Faith Calls Us to Be Neighbors: Seeing God in Others at Catholic Charities
Editor’s note: As a part of FMS’ 2017 Advent blog series, Programs Associate Rose Urankar shares a few reflections from people associated with Catholic Charities, including Barbara Fortson and Madonna Enwe.
There is something about the Christmas season that motivates people to give. Monetary and in-kind donations are made to charities throughout the nation and the world, which allow organizations to respond to a wide variety of needs. Yet people also donate their time, as FMS missioners and volunteers do, to accompany those on the margins—walking with them in their suffering and pondering these experiences in their own hearts.
Below are a few reflections from members of the FMS family (and our favorite patriarch, Pope Francis) based on their time serving with Catholic Charities, an organization whose mission is to provide services to people in need, to advocate for justice in social structures, and to call the entire Church and other people of good will to do the same. Their experiences have called them to see God in new ways and ponder the presence of God in their neighbor. May we all do the same this Advent season.
Faith Makes Us Know that God Is at Our Side
The Son of God came into this world as a homeless person. The Son of God knew what it was to start life without a roof over his head.
In the face of unjust and painful situations, faith brings us the light which scatters the darkness. As it did for St. Joseph, faith makes us open to the quiet presence of God at every moment of our lives, in every person and in every situation. God is present in every one of you, in each one of us.
We can find no social or moral justification, no justification whatsoever, for lack of housing. There are many unjust situations, but we know that God is suffering with us, experiencing them at our side. He does not abandon us.
We know that Jesus wanted to show solidarity with every person. He wanted everyone to experience his companionship, his help, his love. He identified with all those who suffer, who weep, who suffer any kind of injustice. He tells us this clearly: “I was hungry and you gave me food, I was thirsty and you gave me something to drink; I was a stranger and you welcomed me” (Mt 25:35)…
…Jesus keeps knocking on our doors, the doors of our lives. He doesn’t do this by magic, with special effects, with flashing lights and fireworks. Jesus keeps knocking on our door in the faces of our brothers and sisters, in the faces of our neighbors, in the faces of those at our side.
–Pope Francis, in a speech to an audience of two hundred Catholic Charities clients in Washington, DC
To Ponder the Depth of Human Resilience
“Welcome the stranger.” The Church demonstrates this love-in-action at home and abroad.
While observing all the people arriving on Tuesday mornings at Catholic Charities—people seeking help with their asylum claim or immigration status—I was continually struck by the number of countries, faiths, backgrounds, abilities and hopes represented in that reception room.
A short interview with each person revealed the weight of their concern about their future, and the future of their family, who might still be abroad.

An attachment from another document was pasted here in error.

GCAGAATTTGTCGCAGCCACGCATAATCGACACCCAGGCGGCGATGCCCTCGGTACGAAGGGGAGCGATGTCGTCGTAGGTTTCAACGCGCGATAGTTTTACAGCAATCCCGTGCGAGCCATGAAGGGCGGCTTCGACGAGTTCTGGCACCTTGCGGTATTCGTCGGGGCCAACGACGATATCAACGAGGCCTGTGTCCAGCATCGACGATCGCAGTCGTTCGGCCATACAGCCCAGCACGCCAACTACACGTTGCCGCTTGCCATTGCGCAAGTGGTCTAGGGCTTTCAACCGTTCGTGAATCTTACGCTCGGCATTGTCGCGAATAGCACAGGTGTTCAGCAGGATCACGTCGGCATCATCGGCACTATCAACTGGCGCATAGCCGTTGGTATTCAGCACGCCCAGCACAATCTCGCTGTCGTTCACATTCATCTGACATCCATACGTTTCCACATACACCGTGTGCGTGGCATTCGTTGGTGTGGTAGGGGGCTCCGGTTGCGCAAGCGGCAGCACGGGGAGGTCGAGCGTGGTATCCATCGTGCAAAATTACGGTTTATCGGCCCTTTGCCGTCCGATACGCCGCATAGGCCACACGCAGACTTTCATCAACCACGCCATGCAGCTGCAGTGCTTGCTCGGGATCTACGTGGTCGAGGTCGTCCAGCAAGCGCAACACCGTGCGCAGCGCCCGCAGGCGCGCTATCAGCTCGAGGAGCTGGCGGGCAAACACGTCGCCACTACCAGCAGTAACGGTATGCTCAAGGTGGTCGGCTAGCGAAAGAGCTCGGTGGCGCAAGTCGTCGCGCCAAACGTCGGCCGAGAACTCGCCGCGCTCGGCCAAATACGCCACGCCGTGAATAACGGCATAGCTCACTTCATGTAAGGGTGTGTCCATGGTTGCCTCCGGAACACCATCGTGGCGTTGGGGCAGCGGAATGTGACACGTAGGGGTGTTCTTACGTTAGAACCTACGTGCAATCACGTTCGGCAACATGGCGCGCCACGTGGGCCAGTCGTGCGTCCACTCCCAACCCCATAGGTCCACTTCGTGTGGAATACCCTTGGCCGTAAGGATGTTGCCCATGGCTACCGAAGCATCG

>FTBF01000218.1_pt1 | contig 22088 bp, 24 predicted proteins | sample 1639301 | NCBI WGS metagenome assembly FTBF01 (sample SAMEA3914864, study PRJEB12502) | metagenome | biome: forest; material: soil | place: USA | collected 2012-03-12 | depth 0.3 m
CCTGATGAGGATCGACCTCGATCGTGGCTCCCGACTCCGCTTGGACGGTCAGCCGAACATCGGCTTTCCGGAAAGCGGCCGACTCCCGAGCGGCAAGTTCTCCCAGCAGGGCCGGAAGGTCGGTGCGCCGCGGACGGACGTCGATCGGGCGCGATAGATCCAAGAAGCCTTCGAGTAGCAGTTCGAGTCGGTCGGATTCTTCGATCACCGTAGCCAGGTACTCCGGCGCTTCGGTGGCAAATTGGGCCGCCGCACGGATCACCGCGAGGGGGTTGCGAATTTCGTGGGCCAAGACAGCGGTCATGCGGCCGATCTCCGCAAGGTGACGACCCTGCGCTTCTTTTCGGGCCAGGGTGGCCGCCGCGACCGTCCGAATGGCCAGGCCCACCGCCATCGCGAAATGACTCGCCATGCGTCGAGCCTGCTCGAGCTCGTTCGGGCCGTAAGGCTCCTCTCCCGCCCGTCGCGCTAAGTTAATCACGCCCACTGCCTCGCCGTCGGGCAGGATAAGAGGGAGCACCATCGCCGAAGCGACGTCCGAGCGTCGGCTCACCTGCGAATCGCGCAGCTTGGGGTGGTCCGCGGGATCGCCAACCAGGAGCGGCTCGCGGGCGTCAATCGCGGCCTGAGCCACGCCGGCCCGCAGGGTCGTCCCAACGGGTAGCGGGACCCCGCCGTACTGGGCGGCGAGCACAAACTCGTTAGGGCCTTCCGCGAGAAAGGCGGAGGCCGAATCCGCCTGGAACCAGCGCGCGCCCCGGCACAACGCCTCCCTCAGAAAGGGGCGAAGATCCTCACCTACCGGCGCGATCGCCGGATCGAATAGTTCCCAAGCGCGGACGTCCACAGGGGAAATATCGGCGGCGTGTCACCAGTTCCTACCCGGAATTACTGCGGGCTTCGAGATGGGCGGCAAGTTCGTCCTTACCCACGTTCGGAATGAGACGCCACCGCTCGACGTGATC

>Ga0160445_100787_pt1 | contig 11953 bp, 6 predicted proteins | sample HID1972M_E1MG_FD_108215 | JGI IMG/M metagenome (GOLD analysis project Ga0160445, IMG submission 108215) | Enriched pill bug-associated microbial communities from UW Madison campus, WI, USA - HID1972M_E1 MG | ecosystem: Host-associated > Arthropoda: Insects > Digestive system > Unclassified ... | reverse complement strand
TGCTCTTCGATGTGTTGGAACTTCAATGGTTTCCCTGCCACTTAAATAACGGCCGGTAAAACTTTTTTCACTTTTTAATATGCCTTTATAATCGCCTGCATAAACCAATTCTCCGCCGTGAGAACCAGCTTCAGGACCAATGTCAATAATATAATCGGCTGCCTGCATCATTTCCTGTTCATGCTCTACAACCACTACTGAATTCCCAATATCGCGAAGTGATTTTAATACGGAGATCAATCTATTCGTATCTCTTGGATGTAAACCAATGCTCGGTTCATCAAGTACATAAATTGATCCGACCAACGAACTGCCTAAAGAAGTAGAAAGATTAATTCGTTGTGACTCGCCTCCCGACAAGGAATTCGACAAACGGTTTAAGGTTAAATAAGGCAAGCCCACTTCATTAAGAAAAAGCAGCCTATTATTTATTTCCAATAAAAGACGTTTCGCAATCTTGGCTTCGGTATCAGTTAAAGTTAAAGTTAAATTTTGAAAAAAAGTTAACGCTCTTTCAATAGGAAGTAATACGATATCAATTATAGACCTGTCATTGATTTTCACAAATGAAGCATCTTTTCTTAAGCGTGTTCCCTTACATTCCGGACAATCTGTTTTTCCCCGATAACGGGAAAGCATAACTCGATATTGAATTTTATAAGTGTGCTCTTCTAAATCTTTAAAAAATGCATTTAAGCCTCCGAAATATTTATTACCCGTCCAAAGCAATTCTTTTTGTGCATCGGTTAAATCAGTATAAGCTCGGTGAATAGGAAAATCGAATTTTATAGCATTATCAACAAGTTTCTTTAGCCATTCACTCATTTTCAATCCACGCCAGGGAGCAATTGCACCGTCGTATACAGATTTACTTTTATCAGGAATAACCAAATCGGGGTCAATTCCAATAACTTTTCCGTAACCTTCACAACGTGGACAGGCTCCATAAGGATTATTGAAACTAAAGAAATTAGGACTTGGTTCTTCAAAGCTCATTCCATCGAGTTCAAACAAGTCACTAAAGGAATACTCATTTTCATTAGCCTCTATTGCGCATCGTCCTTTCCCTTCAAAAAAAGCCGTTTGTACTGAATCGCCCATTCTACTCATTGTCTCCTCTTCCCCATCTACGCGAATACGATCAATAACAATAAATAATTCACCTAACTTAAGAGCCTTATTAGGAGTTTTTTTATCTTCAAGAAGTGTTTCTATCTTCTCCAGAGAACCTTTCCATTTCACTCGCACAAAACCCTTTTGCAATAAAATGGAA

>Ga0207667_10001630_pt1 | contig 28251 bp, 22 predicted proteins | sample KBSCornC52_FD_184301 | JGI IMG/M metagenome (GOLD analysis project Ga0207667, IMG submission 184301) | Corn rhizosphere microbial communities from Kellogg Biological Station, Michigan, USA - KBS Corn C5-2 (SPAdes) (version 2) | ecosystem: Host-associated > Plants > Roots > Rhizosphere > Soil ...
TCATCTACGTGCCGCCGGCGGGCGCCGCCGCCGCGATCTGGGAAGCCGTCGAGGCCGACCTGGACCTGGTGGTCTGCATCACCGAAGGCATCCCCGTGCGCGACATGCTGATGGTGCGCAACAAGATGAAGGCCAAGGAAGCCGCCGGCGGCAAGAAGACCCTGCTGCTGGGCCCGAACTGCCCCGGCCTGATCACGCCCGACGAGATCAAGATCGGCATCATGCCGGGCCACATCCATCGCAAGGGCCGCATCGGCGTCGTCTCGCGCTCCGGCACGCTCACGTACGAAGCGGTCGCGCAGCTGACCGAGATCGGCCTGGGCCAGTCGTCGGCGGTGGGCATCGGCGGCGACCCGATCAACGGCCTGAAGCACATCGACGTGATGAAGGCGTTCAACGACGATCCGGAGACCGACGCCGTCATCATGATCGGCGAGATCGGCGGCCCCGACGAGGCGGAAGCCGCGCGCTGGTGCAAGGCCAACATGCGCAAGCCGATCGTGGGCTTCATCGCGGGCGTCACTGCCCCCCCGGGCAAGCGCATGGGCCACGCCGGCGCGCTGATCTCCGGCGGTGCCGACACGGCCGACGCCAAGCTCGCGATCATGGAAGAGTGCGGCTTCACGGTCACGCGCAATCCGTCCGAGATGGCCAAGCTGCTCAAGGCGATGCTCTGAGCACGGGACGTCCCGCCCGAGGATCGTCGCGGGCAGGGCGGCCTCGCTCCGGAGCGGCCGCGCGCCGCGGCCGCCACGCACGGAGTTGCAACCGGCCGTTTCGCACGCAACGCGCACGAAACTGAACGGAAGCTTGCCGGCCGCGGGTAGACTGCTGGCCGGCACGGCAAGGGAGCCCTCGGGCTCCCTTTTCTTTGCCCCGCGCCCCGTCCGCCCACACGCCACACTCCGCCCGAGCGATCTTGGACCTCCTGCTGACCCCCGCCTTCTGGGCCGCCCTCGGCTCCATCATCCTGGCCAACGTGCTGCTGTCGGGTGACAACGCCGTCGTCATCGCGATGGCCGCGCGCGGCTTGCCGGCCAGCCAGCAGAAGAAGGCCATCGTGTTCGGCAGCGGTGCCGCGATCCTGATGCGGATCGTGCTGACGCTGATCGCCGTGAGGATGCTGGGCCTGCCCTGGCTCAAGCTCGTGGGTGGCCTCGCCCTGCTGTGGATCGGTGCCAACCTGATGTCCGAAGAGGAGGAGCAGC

Fellow staff members took great care in giving each visitor not just advice about their case or predicament, but also respect and empathy.
Each person left with either a caseworker assigned to help them, or an answer they did not want to hear but that set them on a path of greater certainty as to their status—and perhaps some freedom of mind to work on another plan of action.
In all cases, fellow workers and I were left to ponder the depth of human resilience.
–Barbara Fortson, Franciscan Mission Service Friend and Supporter
God Gave Me the Spirit of Compassion
As I work at the Refugee Service Center at Catholic Charities, one of my most difficult moments is when I realize how little I feel that I can help someone.
One morning, a lady and a social worker walked into the Catholic Charities office, and her case was presented to me so I could determine if she was eligible to receive government benefits. This woman had just been released—with her three children—from a refugee camp; she had a temporary shelter but no assistance for food or medical insurance. Unfortunately, we discovered that she was not eligible to receive benefits yet and so could not be helped by our program.
[However,] when this woman started crying, I discerned in my heart that I had to do something.
In her native language, she told me bits of her story and about her current situation. I decided to give her some of the food donations my office had received, a gift card, and the cash I had with me. I wish I could have given her more, but I did not have the means.
The next time she called me, it was about one of her children in the hospital. At that point, I got scared. I realized how heavy her burden was and how little I could do for her. I wish I had better gifts that could be of great service to her, but I was still grateful for God who gave me the spirit of compassion the day she walked into my office, to give her all that I did.
I pray for that lady and her family every day, and I hope that God may send someone who can help them in the ways that I cannot.
I also pray that God may give me more opportunities every day to share his compassion and mercy with the people I encounter, no matter how heavy their burdens are.
–Madonna Enwe, former DC Service Corps volunteer at Catholic Charities
Reflection question: How are you an advocate for peace and justice?